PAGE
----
21 April 2012

The literati are abuzz

Bird Loomis sent me a link to Ann Patchett's response to the Pulitzer Prize Board's decision not to award a prize for fiction this year. The New York Times op-ed was "And the Winner Isn't..."

Patchett, who had a book eligible to compete this year, said that "It’s fine to lose to someone, and galling to lose to no one." And, as a book store owner, she "can’t imagine there was ever a year we were so in need of the excitement it [a Pulitzer Prize] creates in readers."

She also bemoans about an American culture where "book coverage in the media [is] split evenly between Fifty Shades of Grey and The Hunger Games. She'd prefer "to have people talking about The Pale King, David Foster Wallace’s posthumous masterwork..." [I pretty sure she meant it was published after Foster's death, not that he wrote it from an afterworld.]

Patchett ends with a standard cultural defender statement: "Let me underscore the obvious here: Reading fiction is important. It is a vital means of imagining a life other than our own, which in turn makes us more empathetic beings. Following complex story lines stretches our brains beyond the 140 characters of sound-bite thinking, and staying within the world of a novel gives us the ability to be quiet and alone, two skills that are disappearing faster than the polar icecaps.

"Unfortunately, the world of literature lacks the scandal, hype and pretty dresses that draw people to the Academy Awards, which, by the way, is not an institution devoted to choosing the best movie every year as much as it is an institution designed to get people excited about going to the movies. The Pulitzer Prize is our best chance as writers and readers and booksellers to celebrate fiction. This was the year we all lost."

What do you think? Write and tell this little bit of the world.

And while you're at it, here's the list of Pulitzer Prizes for fiction (before 1947 it was for novels):

    •    1947: All the King's Men by Robert Penn Warren
    •    1948: Tales of the South Pacific by James A. Michener
    •    1949: Guard of Honor by James Gould Cozzens
    •    1950: The Way West by A. B. Guthrie, Jr.
    •    1951: The Town by Conrad Richter
    •    1952: The Caine Mutiny by Herman Wouk
    •    1953: The Old Man and the Sea by Ernest Hemingway
    •    1954: No award given
    •    1955: A Fable by William Faulkner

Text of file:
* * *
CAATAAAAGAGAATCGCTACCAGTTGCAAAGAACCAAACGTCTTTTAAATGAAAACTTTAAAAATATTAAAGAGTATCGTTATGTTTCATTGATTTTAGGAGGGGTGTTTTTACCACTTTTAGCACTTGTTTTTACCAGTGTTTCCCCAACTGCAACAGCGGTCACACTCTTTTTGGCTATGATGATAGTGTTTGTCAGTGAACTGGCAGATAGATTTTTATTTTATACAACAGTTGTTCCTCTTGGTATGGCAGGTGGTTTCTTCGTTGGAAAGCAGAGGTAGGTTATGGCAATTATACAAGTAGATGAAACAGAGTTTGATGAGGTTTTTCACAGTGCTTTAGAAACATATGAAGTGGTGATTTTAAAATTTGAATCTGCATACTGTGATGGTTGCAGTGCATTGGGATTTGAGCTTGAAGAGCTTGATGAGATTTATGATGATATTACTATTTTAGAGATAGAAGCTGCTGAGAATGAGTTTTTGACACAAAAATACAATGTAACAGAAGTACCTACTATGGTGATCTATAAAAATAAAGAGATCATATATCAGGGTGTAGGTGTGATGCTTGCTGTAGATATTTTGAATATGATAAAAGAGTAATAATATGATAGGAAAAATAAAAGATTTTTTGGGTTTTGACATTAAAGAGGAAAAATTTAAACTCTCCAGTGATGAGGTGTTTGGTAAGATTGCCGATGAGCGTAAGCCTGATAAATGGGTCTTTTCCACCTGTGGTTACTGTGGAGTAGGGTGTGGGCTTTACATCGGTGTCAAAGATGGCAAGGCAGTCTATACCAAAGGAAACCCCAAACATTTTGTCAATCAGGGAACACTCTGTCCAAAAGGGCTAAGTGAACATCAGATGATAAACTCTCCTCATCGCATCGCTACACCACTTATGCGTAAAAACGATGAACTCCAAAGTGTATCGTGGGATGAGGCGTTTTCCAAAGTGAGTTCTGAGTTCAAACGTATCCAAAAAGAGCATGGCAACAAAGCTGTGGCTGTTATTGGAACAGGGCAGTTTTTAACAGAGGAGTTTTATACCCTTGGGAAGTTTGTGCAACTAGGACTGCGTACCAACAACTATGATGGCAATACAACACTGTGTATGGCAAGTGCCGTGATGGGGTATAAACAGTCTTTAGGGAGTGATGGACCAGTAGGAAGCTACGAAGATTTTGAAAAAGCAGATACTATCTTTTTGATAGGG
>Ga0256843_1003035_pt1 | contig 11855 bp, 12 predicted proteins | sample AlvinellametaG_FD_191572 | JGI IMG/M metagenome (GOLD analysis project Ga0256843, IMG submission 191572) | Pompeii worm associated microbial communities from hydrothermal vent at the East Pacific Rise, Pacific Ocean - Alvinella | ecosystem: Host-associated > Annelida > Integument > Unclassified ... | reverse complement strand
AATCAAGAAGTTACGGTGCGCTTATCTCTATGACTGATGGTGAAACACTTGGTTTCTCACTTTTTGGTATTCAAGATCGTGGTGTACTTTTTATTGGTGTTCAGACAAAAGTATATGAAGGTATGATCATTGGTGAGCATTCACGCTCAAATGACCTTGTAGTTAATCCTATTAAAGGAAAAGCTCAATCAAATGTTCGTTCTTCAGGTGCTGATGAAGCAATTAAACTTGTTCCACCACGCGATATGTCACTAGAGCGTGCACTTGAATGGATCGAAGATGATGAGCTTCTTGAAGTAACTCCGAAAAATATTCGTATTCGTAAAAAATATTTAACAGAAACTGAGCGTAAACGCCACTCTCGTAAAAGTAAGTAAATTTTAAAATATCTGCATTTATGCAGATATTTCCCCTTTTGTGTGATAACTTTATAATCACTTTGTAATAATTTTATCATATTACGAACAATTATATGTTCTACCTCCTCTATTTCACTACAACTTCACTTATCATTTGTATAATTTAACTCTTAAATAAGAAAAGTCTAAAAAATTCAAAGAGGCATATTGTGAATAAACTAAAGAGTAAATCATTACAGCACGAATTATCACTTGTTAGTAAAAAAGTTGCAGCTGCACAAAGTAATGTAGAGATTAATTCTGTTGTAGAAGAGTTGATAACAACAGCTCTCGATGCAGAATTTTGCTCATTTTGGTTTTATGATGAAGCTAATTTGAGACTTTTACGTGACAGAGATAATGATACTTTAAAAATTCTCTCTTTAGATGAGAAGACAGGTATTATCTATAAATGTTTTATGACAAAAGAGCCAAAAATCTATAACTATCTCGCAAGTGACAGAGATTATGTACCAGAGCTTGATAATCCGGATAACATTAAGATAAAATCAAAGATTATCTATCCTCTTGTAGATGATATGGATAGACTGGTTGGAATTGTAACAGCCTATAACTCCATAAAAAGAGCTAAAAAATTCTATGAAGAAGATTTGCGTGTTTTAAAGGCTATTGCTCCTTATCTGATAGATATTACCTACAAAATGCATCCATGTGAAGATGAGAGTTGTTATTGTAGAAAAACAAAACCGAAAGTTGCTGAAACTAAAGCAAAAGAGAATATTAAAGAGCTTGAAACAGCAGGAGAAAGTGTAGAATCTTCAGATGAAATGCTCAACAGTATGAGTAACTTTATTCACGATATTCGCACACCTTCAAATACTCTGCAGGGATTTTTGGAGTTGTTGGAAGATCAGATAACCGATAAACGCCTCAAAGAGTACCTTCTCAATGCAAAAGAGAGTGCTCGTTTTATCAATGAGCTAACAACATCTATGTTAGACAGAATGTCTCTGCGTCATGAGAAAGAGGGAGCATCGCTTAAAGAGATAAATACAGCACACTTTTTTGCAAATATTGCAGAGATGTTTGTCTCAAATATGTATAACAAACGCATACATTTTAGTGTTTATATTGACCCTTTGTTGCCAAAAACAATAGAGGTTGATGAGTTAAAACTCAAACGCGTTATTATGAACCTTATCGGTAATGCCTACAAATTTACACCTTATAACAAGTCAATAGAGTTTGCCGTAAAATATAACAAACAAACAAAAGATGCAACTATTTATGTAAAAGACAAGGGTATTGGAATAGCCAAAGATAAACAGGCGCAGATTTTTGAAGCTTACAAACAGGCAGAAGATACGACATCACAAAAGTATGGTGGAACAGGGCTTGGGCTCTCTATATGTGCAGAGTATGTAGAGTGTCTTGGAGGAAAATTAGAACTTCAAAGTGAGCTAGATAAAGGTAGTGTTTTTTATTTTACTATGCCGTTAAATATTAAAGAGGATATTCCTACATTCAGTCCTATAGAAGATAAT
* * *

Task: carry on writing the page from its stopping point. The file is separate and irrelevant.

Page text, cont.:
•    1956: Andersonville by MacKinlay Kantor
    •    1957: No award given
    •    1958: A Death in the Family by James Agee (posthumous win)
    •    1959: The Travels of Jaimie McPheeters by Robert Lewis Taylor
    •    1960: Advise and Consent by Allen Drury
    •    1961: To Kill a Mockingbird by Harper Lee
    •    1962: The Edge of Sadness by Edwin O'Connor
    •    1963: The Reivers by William Faulkner
    •    1964: No award given
    •    1965: The Keepers of the House by Shirley Ann Grau
    •    1966: The Collected Stories of Katherine Anne Porter by Katherine Anne Porter
    •    1967: The Fixer by Bernard Malamud
    •    1968: The Confessions of Nat Turner by William Styron
    •    1969: House Made of Dawn by N. Scott Momaday
    •    1970: The Collected Stories of Jean Stafford by Jean Stafford
    •    1971: No award given
    •    1972: Angle of Repose by Wallace Stegner
    •    1973: The Optimist's Daughter by Eudora Welty
    •    1974: No award given
    •    1975: The Killer Angels by Michael Shaara
    •    1976: Humboldt's Gift by Saul Bellow
    •    1977: No award given
    •    1978: Elbow Room by James Alan McPherson
    •    1979: The Stories of John Cheever by John Cheever
    •    1980: The Executioner's Song by Norman Mailer
    •    1981: A Confederacy of Dunces by John Kennedy Toole
    •    1982: Rabbit Is Rich by John Updike
    •    1983: The Color Purple by Alice Walker
    •    1984: Ironweed by William Kennedy
    •    1985: Foreign Affairs by Alison Lurie
    •    1986: Lonesome Dove by Larry McMurtry
    •    1987: A Summons to Memphis by Peter Taylor
    •    1988: Beloved by Toni Morrison
    •    1989: Breathing Lessons by Anne Tyler
    •    1990: The Mambo Kings Play Songs of Love by Oscar Hijuelos
    •    1991: Rabbit at Rest by John Updike
    •    1992: A Thousand Acres by Jane Smiley
    •    1993: A Good Scent from a Strange Mountain by Robert Olen Butler
    •    1994: The Shipping News by E. Annie Proulx
    •    1995: The Stone Diaries by Carol Shields
    •    1996: Independence Day by Richard Ford
    •    1997: Martin Dressler: The Tale of an American Dreamer by Steven Millhauser
    •    1998: American Pastoral by Philip Roth
    •    1999: The Hours by Michael Cunningham
    •    2000: Interpreter of Maladies by Jhumpa Lahiri
    •    2001: The Amazing Adventures of Kavalier & Clay by Michael Chabon
    •    2002: Empire Falls by Richard Russo
    •    2003: Middlesex by Jeffrey Eugenides
    •    2004: The Known World by Edward P. Jones
    •    2005: Gilead by Marilynne Robinson
    •    2006: March by Geraldine Brooks
    •    2007: The Road by Cormac McCarthy
    •    2008: The Brief Wondrous Life of Oscar Wao by Junot Díaz
    •    2009: Olive Kitteridge by Elizabeth Strout
    •    2010: Tinkers by Paul Harding
    •    2011: A Visit From the Goon Squad by Jennifer Egan
    •    2012: No award given.

I've only read half of dozen of these. The Old Man and the Sea and To Kill a Mockingbird were the ones I liked best. Chabon's mysterious brick, The Amazing Adventures of Kavalier & Clay was my least favorite.

What have you read? What did you think? Is this a list of America's best fiction from the last 65 years? Or just a committee's award to get us excited about reading fiction?   Write and tell this little bit of the world.

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